Whenever animals are kept in confined areas, cleanliness becomes synonymous with healthiness. Horses are no exception to this rule. Whether our equine buddies spend their time in stalls, paddocks, run-ins, or sheds, they deserve to reap the benefits of a well-maintained and healthy environment.
Aside from smelling and looking unsightly, a poorly kept stall or enclosure is potentially harmful to its inhabitants. Urine and particles from dust, hay, and bedding can accumulate over time and compromise your horse's respiratory system. Damp, soiled bedding can contribute to hoof ailments like thrush. An improperly placed water source can become contaminated by fecal and hay debris.
Luckily, there are many techniques available to help horse owners combat these problems. From the type of flooring you use to the type of bedding you choose, weighing your options carefully and adjusting them according to your own personal needs can have a large impact on the time and effort it takes to maintain a safe, clean living environment.
The basis of any structure is the foundation, and the same applies to the flooring of your horse's stall or enclosure. Joey Errigo, former owner and operator of Canterbury Farm and Tack Shop in Binghamton, New York has dealt with many types of flooring in her years of keeping horses. Errigo has had experience with wood, dirt, and concrete floors. "The absolute worst is concrete, since it's hard on the horses' legs and hooves," she states. Concrete is also very cold in the winter and doesn't drain well.
• Cleanliness and healthiness are equivalent when you're talking about your horse's living quarters.
• Choose flooring that will be easier on your horse's legs-something with a little give.
• Stall mats help to keep your floor surface level and clean.
• Bedding options abound, even including some newer, "green" choices.
• Cross ventilating and using stall deodorizers can help eliminate odors and dust.
Wood floors are another option. "I had 40 wood-floored stalls at Canterbury, and I liked the fact that they do give under the horses' weight. They also stay drier since the urine oozes through the cracks and out a drain." The down side of wood floors is that they require regular maintenance and are expensive to repair.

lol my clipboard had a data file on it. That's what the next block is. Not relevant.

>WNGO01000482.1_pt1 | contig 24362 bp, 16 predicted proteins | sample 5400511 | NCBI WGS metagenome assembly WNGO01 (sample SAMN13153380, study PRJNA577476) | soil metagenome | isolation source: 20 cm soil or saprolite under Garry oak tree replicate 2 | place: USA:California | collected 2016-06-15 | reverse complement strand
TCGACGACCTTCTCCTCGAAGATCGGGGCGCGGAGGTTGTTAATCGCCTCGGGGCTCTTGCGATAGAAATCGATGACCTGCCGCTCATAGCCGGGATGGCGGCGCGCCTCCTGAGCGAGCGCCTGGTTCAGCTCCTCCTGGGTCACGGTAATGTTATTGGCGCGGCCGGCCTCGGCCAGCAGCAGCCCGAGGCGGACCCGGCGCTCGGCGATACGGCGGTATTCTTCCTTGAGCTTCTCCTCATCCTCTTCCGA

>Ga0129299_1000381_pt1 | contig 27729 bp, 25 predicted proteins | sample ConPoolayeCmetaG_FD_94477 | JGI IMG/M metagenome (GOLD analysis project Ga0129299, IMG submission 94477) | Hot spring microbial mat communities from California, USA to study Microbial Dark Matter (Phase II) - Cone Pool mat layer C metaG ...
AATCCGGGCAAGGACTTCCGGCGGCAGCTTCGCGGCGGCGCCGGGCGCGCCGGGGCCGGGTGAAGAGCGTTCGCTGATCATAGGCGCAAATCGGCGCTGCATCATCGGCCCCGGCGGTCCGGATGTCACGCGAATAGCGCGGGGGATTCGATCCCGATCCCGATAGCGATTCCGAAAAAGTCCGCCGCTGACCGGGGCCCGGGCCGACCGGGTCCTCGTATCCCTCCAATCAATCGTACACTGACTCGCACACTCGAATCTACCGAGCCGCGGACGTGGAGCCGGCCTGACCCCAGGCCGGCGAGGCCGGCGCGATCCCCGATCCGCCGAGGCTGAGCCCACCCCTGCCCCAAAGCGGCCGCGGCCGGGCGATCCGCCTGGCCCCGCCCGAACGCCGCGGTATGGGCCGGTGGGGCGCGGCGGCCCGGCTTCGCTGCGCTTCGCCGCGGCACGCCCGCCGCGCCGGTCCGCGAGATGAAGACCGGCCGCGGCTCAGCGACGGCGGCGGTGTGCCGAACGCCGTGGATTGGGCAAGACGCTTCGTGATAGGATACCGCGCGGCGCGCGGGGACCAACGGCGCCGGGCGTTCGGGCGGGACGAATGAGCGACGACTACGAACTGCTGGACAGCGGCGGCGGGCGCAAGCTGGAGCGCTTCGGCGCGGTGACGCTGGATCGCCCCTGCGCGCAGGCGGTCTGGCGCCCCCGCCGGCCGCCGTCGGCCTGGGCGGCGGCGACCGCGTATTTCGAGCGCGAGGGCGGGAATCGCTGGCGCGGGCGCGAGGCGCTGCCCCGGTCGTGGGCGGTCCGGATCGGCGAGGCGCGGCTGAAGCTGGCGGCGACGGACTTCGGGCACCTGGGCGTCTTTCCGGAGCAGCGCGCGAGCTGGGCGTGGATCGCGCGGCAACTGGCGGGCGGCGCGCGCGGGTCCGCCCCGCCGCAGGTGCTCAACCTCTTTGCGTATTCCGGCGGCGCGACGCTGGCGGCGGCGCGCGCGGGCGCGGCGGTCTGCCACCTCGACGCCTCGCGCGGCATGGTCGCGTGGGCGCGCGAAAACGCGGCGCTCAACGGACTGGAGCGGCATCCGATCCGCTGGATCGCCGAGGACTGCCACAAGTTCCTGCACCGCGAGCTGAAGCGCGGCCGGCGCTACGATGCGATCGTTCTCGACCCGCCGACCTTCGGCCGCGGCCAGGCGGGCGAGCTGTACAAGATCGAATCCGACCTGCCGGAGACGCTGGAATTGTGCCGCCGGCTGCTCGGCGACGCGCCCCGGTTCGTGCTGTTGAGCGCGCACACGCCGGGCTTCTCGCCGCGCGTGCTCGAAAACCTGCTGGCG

Most owners have dirt/clay floors, which are both low cost and easier to maintain than their wood or concrete counterparts. Earthen floors have quite a bit of capacity for urine drainage. Unfortunately, they can become dusty, muddy, absorb urine odor, and develop uneven spots.
If these are problems that you've encountered, then investing in stall mats may resolve your issues. Although the initial purchase is sometimes a bit costly (you could end up spending a few hundred dollars per stall), the money and time they save you in the long run may well be worth the price.
Aside from reducing the need to even out annoying indentations in the floor, stall mats also reduce bedding costs. Mud and dust become less of a problem, and the time it takes to muck out the stall is reduced. The time-saving factor may be especially attractive if you own several horses.
Lisa L. Hoteling, owner and operator of Harmony Hills Ranch in Binghamton, New York, has dedicated over 20 years to the care of horses. She uses mats as a first line of defense against dust and odor. "I mat the stalls, and that's huge because it cuts down on the time of cleaning and keeps the horses cleaner too," she says.
However, be aware that even if you have mats in your stalls, debris can still become lodged in the seams as the mats shift over time. If so, it may eventually become necessary to clean under them. Interlocking stall mats have edges that fit together like a jigsaw puzzle to reduce shifting. Yet even without the interlocking feature, the scenario of pulling mats back to clean the area beneath should be a relatively rare occurrence.